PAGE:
Okay, so I've continued to think about bargaining solutions, and it's worth giving a clear example of why the most obvious heuristic fails: why not, when striking a bargain, have both sides benefit equally? Seems simple enough.

Imagine a monk doctor. All they care about is their spiritual life, their inner fulfillment. They believe that if they die, they'll be reincarnated, and be able to continue their spiritual journey, albeit in a slightly less convenient way.

And a father comes to the monk doctor, meditating on top of a mountain, with his child, and says, "Monk, please, save my son!" And the monk thinks, I do need money to keep living my ascetic life, but the monk also wants to be fair, according to the bargaining rules of the material world. So the monk calmly and slowly says, "Okay, I will construct a deal that benefits us both equally. I have no great want for money – indeed, I'd probably give most of it away, and chastise myself for self-satisfaction in doing so, if any arose. And I do not care even if I would perish on his mountain, in my temple. But money is slightly useful to me."

The monk continues, "But your son is irreplaceable for you, of incredibly dear value. You love him with all your heart, and without me, he would surely die, and you would witness his agonizing death, knowing that, if you accepted the bargain, he would live. Because you have not removed yourself from desire, this will bother you immensely for the rest of your days, beyond even the tragic passing of your son.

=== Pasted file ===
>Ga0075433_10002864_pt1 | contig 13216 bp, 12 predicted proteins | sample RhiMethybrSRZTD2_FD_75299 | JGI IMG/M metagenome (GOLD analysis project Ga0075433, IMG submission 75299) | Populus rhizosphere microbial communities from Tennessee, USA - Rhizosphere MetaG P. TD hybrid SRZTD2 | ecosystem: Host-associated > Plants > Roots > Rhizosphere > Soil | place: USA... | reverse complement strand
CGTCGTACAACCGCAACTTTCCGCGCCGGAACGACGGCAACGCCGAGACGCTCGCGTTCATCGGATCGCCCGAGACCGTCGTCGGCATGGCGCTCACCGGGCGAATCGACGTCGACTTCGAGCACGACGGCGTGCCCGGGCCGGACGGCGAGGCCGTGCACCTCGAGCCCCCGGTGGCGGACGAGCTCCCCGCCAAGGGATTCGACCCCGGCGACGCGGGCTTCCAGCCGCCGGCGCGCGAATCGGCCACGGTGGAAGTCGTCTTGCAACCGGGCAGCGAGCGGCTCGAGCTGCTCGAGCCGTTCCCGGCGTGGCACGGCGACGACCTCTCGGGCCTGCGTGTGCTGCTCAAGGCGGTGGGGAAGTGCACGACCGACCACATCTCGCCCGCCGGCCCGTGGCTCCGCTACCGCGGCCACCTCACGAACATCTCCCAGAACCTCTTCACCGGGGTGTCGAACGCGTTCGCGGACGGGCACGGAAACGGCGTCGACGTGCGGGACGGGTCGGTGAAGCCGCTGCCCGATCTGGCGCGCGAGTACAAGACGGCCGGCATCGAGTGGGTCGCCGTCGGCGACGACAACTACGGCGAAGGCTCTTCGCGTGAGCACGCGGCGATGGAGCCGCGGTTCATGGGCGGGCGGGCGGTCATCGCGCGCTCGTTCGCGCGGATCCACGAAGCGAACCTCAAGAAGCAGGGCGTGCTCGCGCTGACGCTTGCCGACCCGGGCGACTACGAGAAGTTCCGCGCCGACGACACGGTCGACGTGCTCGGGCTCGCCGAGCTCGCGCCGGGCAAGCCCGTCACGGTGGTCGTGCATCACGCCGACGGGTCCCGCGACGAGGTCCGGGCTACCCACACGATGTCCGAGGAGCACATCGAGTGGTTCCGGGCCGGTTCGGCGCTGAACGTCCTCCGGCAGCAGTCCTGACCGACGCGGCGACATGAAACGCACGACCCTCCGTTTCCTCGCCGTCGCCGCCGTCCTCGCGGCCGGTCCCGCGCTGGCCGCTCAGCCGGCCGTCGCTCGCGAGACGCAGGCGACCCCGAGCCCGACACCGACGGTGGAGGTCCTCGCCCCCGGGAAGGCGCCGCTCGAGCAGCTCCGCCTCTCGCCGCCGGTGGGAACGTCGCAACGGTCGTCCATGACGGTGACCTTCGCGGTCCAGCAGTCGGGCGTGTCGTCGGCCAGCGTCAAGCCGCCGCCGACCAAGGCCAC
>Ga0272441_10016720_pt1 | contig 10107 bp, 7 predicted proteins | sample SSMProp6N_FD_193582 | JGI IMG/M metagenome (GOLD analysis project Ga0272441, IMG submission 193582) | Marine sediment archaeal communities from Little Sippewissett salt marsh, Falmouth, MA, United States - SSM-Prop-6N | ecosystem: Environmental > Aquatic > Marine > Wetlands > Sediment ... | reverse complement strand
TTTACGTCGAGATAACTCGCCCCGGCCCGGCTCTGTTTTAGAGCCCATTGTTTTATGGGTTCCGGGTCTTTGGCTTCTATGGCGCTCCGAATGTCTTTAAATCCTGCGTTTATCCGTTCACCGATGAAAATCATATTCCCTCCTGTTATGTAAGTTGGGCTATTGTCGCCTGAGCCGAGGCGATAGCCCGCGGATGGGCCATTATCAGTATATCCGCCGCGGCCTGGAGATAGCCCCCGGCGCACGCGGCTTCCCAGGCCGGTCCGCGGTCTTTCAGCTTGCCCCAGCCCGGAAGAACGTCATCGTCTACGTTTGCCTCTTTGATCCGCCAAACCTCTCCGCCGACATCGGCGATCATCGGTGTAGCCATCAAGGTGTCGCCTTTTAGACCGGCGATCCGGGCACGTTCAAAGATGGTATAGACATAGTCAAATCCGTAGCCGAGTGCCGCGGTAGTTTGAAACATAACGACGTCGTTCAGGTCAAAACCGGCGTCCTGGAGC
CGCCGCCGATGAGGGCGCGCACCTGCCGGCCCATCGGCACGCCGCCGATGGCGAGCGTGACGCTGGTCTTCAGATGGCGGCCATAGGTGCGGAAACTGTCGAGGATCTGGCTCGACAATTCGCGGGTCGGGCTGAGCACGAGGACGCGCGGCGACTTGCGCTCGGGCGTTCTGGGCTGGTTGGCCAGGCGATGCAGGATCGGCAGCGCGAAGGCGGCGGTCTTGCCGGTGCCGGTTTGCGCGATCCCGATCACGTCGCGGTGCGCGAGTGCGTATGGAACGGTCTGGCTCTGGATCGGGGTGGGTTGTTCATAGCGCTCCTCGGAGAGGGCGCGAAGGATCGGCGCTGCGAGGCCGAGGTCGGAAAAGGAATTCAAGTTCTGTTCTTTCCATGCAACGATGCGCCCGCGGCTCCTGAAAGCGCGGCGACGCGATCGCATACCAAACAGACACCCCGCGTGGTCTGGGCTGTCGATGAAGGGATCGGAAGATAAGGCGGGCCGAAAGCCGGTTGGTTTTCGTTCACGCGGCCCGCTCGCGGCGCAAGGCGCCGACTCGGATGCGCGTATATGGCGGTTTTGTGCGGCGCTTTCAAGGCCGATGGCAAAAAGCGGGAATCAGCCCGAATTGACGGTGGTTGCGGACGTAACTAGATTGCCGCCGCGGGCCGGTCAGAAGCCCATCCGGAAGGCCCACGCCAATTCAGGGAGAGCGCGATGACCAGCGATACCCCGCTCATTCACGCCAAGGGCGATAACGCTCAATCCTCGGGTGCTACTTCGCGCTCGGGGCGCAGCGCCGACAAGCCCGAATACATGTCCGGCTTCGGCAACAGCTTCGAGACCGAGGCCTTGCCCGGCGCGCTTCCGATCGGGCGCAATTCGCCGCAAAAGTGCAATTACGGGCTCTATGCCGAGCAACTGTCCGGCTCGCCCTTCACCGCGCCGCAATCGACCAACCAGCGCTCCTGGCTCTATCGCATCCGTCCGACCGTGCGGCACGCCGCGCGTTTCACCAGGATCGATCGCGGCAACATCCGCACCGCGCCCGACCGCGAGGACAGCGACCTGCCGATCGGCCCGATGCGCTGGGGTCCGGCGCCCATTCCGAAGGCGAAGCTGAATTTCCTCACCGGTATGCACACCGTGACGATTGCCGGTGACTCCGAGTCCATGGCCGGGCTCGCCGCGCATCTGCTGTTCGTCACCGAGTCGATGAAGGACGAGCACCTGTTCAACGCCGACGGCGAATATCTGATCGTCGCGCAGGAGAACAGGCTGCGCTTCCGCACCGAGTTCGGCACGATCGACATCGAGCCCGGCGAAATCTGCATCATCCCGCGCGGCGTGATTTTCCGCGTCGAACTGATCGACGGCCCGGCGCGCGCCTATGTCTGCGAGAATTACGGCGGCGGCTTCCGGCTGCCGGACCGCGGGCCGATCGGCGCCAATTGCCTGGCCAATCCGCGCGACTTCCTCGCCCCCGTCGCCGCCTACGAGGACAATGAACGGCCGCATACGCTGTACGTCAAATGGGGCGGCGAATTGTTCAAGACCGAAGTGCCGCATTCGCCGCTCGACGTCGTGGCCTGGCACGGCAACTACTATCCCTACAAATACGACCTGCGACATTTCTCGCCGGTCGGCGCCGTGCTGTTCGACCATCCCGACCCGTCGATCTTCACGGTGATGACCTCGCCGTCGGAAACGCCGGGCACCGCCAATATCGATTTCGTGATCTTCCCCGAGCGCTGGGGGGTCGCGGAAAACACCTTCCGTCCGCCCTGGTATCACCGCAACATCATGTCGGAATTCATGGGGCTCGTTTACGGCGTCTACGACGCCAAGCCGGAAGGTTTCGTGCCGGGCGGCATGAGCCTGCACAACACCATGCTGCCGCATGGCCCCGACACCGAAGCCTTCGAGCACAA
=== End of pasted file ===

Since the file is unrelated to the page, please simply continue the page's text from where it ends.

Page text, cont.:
"So my suggestion is this: that I heal your son, and you pay me one quadrillion dollars."

Of course, the father does not have one quadrillion dollars, but when fairness demands both people benefit equally, it must not also demand that yachts are a nickel – that would be a directly opposing value. Things worth a lot would need to cost a lot, to balance consumer and producer surplus.

I hope this makes clear why equal-gains bargaining solutions are really only good as a first-approximation, like the Newton's laws of bargains. When values are very high, elasticity is very low, or almost any other interesting condition holds, it breaks down, and you must use a more complicated formula for generating a good result.

It's also worth remarking that this bargain would be struck essentially the same way with a normal doctor (it's just an afternoon's worth of work's opportunity cost for an entire child's life – if your child's life is worth at least $10 million, it seems like, if the doctor values money the same as the father, two appointments a day for 200 working days a year would make the selfish, materialist doctor a billionaire in about three months), and therefore even in a competitive marketplace the bargaining solution would lead to highly unintuitive pricing for simple but valuable services.